This clearly is wide-reaching throughout Europe, and we probably haven't heard the full story. My first hint came from listening to a BBC podcast, one of the things I do before falling asleep in bed. Many of the podcasts are extracts from talk shows where they routinely interview UK politicians and business leaders. The interviewers are brutal, and the FSA (Food Supply Agency) guy being interviewed last week was being given no mercy.

That's when it was thought to be a UK issue, but the whole thing started unravelling over the last few days.

There seems to be little government oversight; The FSA puts the responsibility for checking foods on the retail chains, and they merely transfer the responsibility to their suppliers. As you proceed backwards through the convoluted supply chain, it seems that anyone and everyone is able to dupe and be duped.
 
I believe one of the large food restaurants that starts with Mc was guilty of putting kangaroo in  the burgers. It was some years back, but I remember all the the jokes at the time. I guess they will sneak anything in there. Says a lot for knowing your farmer and where your food actually comes from. I believe the Italians eat mortedella which is made from horse meat.
 
Tom said:
A week or so ago I was hearing rumblings about horse meat being discovered in frozen hamburger patties sold by two of the largest food chains in the UK. The scandal has since widened to other foods, including lasagne and meatballs, and to several other countries. The plot thickens, as it's revealed that the source is likely to be Romania's slaughterhouses feeding a complex food supply chain throughout Europe....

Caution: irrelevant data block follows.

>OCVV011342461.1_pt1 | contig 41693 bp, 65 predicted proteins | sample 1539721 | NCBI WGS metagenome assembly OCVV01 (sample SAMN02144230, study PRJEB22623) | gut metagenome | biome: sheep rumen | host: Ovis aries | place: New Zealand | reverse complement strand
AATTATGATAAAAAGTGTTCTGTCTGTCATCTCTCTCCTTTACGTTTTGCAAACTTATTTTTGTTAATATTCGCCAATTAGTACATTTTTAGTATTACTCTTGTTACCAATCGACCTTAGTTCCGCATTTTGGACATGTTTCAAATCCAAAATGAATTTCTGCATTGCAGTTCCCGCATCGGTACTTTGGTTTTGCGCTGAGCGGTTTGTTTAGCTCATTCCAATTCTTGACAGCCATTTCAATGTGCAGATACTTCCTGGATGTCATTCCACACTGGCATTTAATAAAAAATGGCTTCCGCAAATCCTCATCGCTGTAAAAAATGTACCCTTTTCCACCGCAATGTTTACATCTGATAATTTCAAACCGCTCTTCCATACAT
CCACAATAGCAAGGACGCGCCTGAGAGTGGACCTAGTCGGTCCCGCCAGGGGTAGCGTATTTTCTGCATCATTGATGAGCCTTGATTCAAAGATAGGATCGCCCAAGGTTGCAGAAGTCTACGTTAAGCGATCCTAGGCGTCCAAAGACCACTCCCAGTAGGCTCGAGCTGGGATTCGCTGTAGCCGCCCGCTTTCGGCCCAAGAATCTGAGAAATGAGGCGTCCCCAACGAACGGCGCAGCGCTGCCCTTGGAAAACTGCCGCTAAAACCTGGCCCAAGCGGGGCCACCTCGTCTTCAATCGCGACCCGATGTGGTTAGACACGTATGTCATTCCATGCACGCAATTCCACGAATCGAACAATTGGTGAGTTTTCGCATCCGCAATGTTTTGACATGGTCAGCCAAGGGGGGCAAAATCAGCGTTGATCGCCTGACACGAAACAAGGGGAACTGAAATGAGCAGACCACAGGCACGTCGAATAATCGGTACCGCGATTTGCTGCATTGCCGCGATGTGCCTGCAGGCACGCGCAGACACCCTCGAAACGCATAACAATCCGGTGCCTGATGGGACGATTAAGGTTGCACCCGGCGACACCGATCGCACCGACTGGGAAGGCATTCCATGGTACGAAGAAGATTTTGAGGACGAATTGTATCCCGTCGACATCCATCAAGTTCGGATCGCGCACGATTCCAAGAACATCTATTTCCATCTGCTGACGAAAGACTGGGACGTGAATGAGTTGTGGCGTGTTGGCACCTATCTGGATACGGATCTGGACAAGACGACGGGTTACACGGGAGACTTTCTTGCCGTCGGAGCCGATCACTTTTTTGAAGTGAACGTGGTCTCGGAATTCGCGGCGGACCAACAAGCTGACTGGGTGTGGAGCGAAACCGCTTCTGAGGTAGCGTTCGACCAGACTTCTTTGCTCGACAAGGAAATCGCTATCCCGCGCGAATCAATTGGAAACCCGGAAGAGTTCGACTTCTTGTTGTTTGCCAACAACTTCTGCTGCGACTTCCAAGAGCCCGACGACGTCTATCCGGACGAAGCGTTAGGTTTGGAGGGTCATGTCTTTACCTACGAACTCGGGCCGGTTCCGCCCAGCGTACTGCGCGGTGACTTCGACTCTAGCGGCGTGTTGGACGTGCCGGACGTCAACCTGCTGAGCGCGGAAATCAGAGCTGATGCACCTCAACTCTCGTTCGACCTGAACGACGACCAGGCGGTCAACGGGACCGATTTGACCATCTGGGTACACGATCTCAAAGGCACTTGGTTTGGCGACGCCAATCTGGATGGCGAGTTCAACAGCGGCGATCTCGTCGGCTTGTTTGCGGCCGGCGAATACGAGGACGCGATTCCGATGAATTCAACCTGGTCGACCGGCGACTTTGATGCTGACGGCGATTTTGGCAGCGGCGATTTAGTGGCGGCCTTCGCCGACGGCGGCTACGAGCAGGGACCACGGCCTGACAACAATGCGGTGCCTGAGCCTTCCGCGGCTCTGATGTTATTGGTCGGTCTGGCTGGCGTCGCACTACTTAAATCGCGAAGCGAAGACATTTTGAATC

Based on the  microwaved (!) pub hamburgers that I sampled in London on our last visit, Roumanian horse meat would be an improvement.  Hell, salvaged Texas armadillo road-kill meat would have been an improvement.
 
>>This will no doubt get a lot of play here because the USA, UK, Ireland and Argentina have a strong cultural bias against eating horse meat<<

This is also true in Canada  Gary, although it is legally sold (and controlled) in Quebec and in Ottawa, Ontario due to the large numbers of French nationals there.  In Ottawa there are only one or two specialty shops who handle it.

I've had it when out to dinner at the home of French friends (from France, not Quebec) and found it quite acceptable.  I would not seek it out however...mostly from a point of "we just don't do it here" .  Beef will do just fine as my red meat of choice, thank you!